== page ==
Tips on Storing & Caring for Your Quilt 

Handling Your Quilt
  • Wash hands frequently or wear cotton gloves. Remove sharp jewelry and tie back long hair before handling textiles.
  • Do not smoke, eat or drink around textiles.
  • Use only pencils for taking notes or for sketching quilts.
  • Do not place any objects such as tools, light fixtures, books and other personal items on quilts or quilt storage units.
  • Keep quilts on clean, dry surfaces. Do not place textiles directly on, in or next to cardboard, unsealed wood or non-rag (acidic) paper. 
Storing Your Quilt
  • Store textiles in a dark, dry place. Attics should be avoided because generally they have poor ventilation and basements are poor because they are usually too humid. Note: ideal temperature is 65-75°F and ideal relative humidity is 45-55%.
  • KEEP QUILTS OUT OF DIRECT SUNLIGHT. The ultraviolet rays in daylight and fluorescent light break down fabric dyes and speed up the oxidation of fibers. Brown and black dyes, silks and other delicate fabrics are particularly sensitive to light.
  • Keep textiles away from insects, mice and other vermin. (Do not use moth crystals when there is insect infestation -- they are hazardous to your health!)
  • Quilts can be stored folded in acid-free boxes or storage units or rolled around cardboard tubing. If you choose the rolled method of storage, it's best to purchase acid-free cardboard tubes from an archival supply vendor (see attached list). If an acid-free tube is not used, cover the tube with a protective barrier layer of tin foil, then muslin or acid free tissue. If quilts are stored folded, folds should be padded with acid-free tissue paper in the folds. If space is at a premium or if your quilts contain thick stuffed work or embellishments, the folded method of storage is preferable.
  • Don't stack too many folded quilts on top of each other or else the weight of all of the quilts will create creases that are hard to get out. For the same reason, unfold and refold your quilts every 3-6 months to avoid severe creasing.
  • Acid-free boxes or papers are usually best for storing quilts, but if unavailable, quilts can be wrapped in clean cotton sheets or washed, unbleached muslin.
  • Plastics should generally NOT BE USED for storage. They contain harmful vapors which contribute to the deterioration of the fabrics. Plastics which are particularly harmful: dry cleaner's bags, heavy duty garbage bags, garment bags and Styrofoam.
  • Wooden storage containers should be sealed with a protective coating of polyurethane varnish, then lined with unbleached, washed muslin or acid-free paper. Metal containers should also be lined with this muslin or paper.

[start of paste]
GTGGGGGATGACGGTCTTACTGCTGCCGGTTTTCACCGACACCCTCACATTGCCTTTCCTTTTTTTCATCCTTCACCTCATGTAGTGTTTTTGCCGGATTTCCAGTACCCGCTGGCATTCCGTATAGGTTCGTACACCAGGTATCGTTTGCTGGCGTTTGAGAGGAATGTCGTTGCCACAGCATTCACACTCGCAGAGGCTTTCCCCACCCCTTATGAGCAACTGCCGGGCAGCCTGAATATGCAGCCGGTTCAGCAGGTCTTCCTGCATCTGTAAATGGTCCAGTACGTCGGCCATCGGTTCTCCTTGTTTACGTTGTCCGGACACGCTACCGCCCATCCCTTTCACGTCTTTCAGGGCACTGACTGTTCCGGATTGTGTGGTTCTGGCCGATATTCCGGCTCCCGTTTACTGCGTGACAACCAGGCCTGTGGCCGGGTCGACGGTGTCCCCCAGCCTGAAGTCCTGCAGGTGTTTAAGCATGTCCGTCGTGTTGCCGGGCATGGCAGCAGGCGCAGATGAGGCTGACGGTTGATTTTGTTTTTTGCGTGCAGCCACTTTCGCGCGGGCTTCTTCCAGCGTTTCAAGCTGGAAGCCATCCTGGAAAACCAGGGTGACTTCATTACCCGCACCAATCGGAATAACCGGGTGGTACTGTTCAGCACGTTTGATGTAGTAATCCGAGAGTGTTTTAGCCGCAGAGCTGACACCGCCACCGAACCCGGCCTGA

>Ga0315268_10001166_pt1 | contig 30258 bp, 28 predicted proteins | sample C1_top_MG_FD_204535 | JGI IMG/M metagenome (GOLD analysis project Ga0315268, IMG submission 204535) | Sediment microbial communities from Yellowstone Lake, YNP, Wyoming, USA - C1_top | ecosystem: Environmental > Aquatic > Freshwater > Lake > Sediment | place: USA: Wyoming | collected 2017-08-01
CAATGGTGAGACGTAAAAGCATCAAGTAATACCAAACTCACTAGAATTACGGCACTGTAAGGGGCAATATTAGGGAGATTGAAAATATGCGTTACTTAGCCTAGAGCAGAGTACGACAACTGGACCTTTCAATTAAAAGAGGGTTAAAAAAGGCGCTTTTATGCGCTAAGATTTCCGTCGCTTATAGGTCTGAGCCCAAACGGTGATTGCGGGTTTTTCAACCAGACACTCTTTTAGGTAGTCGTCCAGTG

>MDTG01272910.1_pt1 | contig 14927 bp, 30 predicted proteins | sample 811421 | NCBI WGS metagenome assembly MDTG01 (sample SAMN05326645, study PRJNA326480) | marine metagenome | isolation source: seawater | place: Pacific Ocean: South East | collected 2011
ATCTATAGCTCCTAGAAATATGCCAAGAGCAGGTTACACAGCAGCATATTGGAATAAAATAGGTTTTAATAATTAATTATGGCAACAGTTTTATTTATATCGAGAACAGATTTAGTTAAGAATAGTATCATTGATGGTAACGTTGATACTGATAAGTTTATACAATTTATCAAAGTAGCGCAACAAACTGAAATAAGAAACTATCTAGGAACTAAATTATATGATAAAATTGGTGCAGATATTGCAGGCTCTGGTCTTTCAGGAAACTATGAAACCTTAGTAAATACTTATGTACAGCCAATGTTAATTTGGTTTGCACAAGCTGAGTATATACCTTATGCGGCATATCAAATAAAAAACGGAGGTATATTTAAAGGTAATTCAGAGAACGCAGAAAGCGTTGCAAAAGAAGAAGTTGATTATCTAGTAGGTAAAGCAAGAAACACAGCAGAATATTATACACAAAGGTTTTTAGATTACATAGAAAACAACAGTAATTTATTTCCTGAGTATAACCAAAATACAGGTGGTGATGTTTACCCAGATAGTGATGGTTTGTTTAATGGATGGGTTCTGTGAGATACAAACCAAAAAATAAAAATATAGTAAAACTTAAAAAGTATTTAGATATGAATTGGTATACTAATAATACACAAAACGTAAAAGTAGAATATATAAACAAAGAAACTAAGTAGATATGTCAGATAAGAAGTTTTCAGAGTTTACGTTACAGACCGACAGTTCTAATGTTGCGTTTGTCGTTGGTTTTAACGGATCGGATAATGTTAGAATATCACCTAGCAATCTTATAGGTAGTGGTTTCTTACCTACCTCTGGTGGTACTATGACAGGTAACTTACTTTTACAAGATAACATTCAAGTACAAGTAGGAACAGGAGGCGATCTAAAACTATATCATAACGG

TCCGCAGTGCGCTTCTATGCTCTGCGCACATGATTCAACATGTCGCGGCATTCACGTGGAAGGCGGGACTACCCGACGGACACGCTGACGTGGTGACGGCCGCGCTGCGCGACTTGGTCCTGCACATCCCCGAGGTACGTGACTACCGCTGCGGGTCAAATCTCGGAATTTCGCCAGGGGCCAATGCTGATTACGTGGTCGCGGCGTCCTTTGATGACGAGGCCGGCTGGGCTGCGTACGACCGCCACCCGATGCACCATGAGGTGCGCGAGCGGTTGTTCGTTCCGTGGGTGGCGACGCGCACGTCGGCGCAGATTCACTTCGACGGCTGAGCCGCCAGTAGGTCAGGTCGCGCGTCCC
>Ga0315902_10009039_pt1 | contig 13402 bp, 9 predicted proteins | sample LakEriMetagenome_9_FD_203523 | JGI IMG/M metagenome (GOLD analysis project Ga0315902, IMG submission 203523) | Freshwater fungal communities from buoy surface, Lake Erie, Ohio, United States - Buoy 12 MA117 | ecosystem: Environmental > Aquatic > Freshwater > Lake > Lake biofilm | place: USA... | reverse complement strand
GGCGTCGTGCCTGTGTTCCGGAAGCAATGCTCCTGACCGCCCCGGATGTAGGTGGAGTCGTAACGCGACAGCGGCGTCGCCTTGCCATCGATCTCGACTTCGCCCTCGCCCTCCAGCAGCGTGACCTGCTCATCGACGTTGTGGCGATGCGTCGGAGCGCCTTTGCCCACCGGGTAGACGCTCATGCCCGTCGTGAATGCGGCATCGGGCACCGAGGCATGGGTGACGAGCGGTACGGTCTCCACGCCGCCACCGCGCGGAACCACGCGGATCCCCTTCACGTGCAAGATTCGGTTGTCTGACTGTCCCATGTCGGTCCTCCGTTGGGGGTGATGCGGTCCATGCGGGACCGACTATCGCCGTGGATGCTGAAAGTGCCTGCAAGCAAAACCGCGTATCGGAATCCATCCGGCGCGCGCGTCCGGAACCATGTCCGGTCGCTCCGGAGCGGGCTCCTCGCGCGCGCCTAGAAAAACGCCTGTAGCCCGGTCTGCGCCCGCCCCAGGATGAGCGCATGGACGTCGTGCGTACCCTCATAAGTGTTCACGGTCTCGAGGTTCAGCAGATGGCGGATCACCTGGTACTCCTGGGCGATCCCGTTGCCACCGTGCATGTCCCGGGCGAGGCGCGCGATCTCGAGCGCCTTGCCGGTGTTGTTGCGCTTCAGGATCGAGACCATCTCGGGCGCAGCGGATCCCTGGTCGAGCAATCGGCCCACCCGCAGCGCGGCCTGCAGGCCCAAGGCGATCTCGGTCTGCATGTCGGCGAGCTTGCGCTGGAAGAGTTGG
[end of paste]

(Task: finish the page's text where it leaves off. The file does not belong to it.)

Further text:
Cleaning Your Quilt 
  • There are two accepted ways of cleaning your quilt, but generally speaking only one should be used: vacuuming. Lay the quilt out on a large, clean surface. (If the quilt is very delicate first place a fiberglass or nylon screen over it.) Then gently pass a low-suction, handheld vacuum with small brush attachment over the quilt. 
  • Washing (the wet-cleaning method) a quilt can be done but only with great caution. It is not recommended unless done by a qualified textile conservator. DON'T WASH YOUR QUILT if it contains any of the following: inked signatures, a dye that appears unstable, fabrics that are seriously deteriorated, the use of glazed or silk fabrics, the use of woolen yarns with questionable dyes or if it has never been washed. Remember that textile fibers are much more fragile when wet. 
  • If however, you have determined that it is desirable to attempt washing your quilt, first test wash a small section to make sure that the dyes are stable and won't run. Once you have decided that it is safe to wash your quilt, keep in mind the following suggestions:
    • Use a very mild detergent such as Ivory Liquid or Orvus (sold at quilt shops as Quilt Soap) in a solution of 1/2 ounce of detergent to 1 gallon of distilled, filtered or softened water.
    • Use a container large enough to accommodate the entire quilt at one time (some people recommend using the bathtub).
    • Do not agitate the quilt in the water.
    • Rinse by pressing down on the quilt with the palm of your hand or with a cellulose sponge.
    • Remove excess water by pressing gently with clean white toweling or mattress padding.
    • Lift quilt with a towel sling or with both arms so that the weight is evenly distributed. DO NOT lift by one edge or corner.
    • Lay flat to dry on a clean non-porous surface.
NOTE: Historic textiles should NEVER BE PRESSED with a hot iron
Dry cleaning is NOT RECOMMENDED because the dry cleaning method involves rough agitation of the quilt inside the dry cleaning machine and the dry cleaning solvents may harm some fabrics. 


American Quilter's Society, Protecting Your Quilts: A Guide for Quilt Owners, Paducah, KY : American Quilter's Society, 1996.

Gunn , Virginia, "The Care and Conservation of Quilts," American Quilt Study Group Technical Guide, American Quilt Study Group, NB, 1988.

Mailand, Harold, F., Consideration for the Care of Textiles and Costumes: A Handbook for the Non-Specialist, Indianapolis Museum of Art, 1980.

Puentes, Nancy O'Bryant, First Aid for Family Quilts, Moon Over the Mountain Publishing Co., Wheatridge, CO, 1986.